By Susan Falvella Garraty
Washington, D.C. - It being March a basketball analogy well applies. It has been a full court press in recent days that has resuscitated the chances for U.S. funding for the International Fund for Ireland.
The Irish Embassy in Washington played offense and is credited with expert lobbying efforts to potentially reclaim some funding for the IFI in the Continuing Resolution bill and also in next year's 2012 Budget.
Long time congressional supporters including congressmen Richard Neal (D-MA) and Peter King (R-NY) were the defenders and helped soften up a determined cadre of Republicans who had vowed, with Fox anchor Glenn Beck cheering from the sidelines, to zero out any further funding for the IFI.
Although figures remain fluid, the $17 Million originally designated for the IFI for 2011 - which had been stricken from the Republican leaderships' budget proposal, has been reinserted into a short term Continuing Resolution which is expected to pass the House and Senate, thus keeping the U.S. Government operating for the next two weeks.
The actual final amount may be markedly reduced. Regardless of the ultimate outcome of the spending measure, it is a victory that supporters of the IFI managed to carve out support for it and to also have its 2012 funding transferred into the State Department's budget, this is as opposed to the IFI's current presentation as a stand alone "earmark."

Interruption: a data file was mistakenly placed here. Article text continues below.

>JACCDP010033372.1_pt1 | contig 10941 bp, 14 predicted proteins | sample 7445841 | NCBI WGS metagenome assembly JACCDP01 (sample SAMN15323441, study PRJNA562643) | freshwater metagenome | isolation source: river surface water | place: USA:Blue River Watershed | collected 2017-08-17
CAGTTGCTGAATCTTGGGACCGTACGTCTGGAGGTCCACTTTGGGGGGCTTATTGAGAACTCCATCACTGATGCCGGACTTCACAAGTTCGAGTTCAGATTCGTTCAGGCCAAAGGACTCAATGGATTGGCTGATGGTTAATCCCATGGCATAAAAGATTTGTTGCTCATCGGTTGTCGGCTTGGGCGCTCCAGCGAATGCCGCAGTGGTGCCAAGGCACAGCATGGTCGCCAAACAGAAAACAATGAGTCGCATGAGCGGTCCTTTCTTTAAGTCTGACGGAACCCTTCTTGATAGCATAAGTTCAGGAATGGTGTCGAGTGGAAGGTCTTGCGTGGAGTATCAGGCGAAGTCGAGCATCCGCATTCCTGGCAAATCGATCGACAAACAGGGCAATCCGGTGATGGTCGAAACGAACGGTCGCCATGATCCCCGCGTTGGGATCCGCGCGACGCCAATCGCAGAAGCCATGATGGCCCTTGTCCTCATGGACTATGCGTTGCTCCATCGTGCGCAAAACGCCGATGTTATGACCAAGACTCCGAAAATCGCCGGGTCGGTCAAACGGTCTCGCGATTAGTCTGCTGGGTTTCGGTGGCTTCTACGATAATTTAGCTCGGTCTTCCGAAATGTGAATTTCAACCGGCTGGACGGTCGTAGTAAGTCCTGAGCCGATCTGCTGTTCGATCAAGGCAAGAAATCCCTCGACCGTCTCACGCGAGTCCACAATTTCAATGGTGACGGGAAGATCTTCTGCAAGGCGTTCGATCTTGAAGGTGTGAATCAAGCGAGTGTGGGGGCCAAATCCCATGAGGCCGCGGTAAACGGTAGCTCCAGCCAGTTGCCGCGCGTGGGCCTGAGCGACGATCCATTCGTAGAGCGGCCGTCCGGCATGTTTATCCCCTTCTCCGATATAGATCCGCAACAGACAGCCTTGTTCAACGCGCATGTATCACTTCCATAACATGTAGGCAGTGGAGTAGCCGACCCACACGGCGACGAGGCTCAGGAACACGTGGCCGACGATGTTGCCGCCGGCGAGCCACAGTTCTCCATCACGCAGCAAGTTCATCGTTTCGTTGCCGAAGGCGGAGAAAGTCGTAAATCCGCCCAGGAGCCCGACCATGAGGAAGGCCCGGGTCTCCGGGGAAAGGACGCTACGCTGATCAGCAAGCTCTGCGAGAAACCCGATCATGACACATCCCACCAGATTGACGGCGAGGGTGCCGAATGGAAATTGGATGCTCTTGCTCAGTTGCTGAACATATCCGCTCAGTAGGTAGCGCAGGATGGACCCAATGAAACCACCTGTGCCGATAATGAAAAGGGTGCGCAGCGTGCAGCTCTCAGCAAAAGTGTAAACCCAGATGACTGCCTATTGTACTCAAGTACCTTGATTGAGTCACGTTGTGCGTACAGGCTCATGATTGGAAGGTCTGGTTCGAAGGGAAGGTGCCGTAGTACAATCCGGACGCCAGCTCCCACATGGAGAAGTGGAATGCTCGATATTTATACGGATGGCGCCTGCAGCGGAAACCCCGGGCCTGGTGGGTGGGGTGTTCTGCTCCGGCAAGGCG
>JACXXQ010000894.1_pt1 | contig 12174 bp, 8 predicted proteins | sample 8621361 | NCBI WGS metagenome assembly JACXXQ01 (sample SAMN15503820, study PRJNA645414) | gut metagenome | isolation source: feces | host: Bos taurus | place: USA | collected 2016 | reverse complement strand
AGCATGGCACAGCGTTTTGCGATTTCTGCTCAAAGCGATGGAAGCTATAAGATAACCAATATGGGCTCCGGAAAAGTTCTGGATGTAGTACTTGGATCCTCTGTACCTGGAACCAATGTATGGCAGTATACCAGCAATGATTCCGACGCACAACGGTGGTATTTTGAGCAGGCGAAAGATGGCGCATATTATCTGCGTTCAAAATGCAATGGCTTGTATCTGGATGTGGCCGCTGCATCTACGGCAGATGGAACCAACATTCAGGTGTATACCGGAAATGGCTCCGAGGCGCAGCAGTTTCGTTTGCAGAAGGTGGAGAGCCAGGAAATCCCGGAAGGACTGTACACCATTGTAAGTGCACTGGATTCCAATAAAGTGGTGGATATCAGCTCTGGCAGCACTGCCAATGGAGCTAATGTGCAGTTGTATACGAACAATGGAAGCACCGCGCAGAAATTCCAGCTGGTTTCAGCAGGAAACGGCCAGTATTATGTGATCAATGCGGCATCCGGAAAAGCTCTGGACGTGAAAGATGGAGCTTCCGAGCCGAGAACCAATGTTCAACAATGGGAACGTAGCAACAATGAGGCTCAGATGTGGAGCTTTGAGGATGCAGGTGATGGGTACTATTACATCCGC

Republicans here even got an earful from Pat the Cope Gallagher (MEP) who contacted key members in the House to try and persuade them to restore funding.
"We've asked them to consider supporting it for another few years or so," Cope told Donegal-based Highland Radio.
The IFI was scheduled to wind down in 2010, but Dublin, Belfast, and London all re-thought the matter when it became apparent that the U.S. would actually withdraw its contribution.
The White House is also offering to fund its support. Just last month, President Obama's newly named observer to the fund, Daniel Hynes, joined in for the quarterly meeting. The International Fund for Ireland was established in 1986 and receives contributions from the United States, the European Union, Canada, Australia and New Zealand.
Former head of the Fund Willie McCarter told local reporters, "The IFI has been responsible for catering over 50,000 jobs in many areas where they have been badly needed." He said it offered hope for future across the country.
McCarter disagreed with opponents of the fund who have complained about everything from the administration costs to the worthiness of some grant recipients. Just how much the IFI could receive remains undetermined, but clearly its supporters have rallied to have something for its coffers.